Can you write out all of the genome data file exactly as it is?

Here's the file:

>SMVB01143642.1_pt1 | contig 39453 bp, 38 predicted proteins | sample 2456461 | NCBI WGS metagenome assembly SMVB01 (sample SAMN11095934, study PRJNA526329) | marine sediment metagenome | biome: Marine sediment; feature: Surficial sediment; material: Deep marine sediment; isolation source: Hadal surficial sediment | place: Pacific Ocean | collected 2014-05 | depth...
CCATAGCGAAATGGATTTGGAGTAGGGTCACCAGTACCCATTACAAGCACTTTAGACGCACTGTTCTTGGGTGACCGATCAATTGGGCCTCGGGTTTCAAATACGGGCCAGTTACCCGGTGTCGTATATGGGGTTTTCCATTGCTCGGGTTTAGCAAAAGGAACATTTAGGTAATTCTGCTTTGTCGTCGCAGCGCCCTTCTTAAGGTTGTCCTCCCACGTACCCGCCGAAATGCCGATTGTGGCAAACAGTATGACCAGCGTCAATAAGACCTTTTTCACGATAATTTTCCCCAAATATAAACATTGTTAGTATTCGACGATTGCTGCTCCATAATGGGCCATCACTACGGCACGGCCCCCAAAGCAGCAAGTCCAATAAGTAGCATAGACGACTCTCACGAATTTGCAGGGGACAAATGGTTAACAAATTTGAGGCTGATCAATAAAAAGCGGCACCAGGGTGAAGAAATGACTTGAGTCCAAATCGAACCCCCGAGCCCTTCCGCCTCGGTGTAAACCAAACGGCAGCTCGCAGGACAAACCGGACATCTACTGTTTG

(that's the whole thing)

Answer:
>SMVB01143642.1_pt1 | contig 39453 bp, 38 predicted proteins | sample 2456461 | NCBI WGS metagenome assembly SMVB01 (sample SAMN11095934, study PRJNA526329) | marine sediment metagenome | biome: Marine sediment; feature: Surficial sediment; material: Deep marine sediment; isolation source: Hadal surficial sediment | place: Pacific Ocean | collected 2014-05 | depth...
CCATAGCGAAATGGATTTGGAGTAGGGTCACCAGTACCCATTACAAGCACTTTAGACGCACTGTTCTTGGGTGACCGATCAATTGGGCCTCGGGTTTCAAATACGGGCCAGTTACCCGGTGTCGTATATGGGGTTTTCCATTGCTCGGGTTTAGCAAAAGGAACATTTAGGTAATTCTGCTTTGTCGTCGCAGCGCCCTTCTTAAGGTTGTCCTCCCACGTACCCGCCGAAATGCCGATTGTGGCAAACAGTATGACCAGCGTCAATAAGACCTTTTTCACGATAATTTTCCCCAAATATAAACATTGTTAGTATTCGACGATTGCTGCTCCATAATGGGCCATCACTACGGCACGGCCCCCAAAGCAGCAAGTCCAATAAGTAGCATAGACGACTCTCACGAATTTGCAGGGGACAAATGGTTAACAAATTTGAGGCTGATCAATAAAAAGCGGCACCAGGGTGAAGAAATGACTTGAGTCCAAATCGAACCCCCGAGCCCTTCCGCCTCGGTGTAAACCAAACGGCAGCTCGCAGGACAAACCGGACATCTACTGTTTG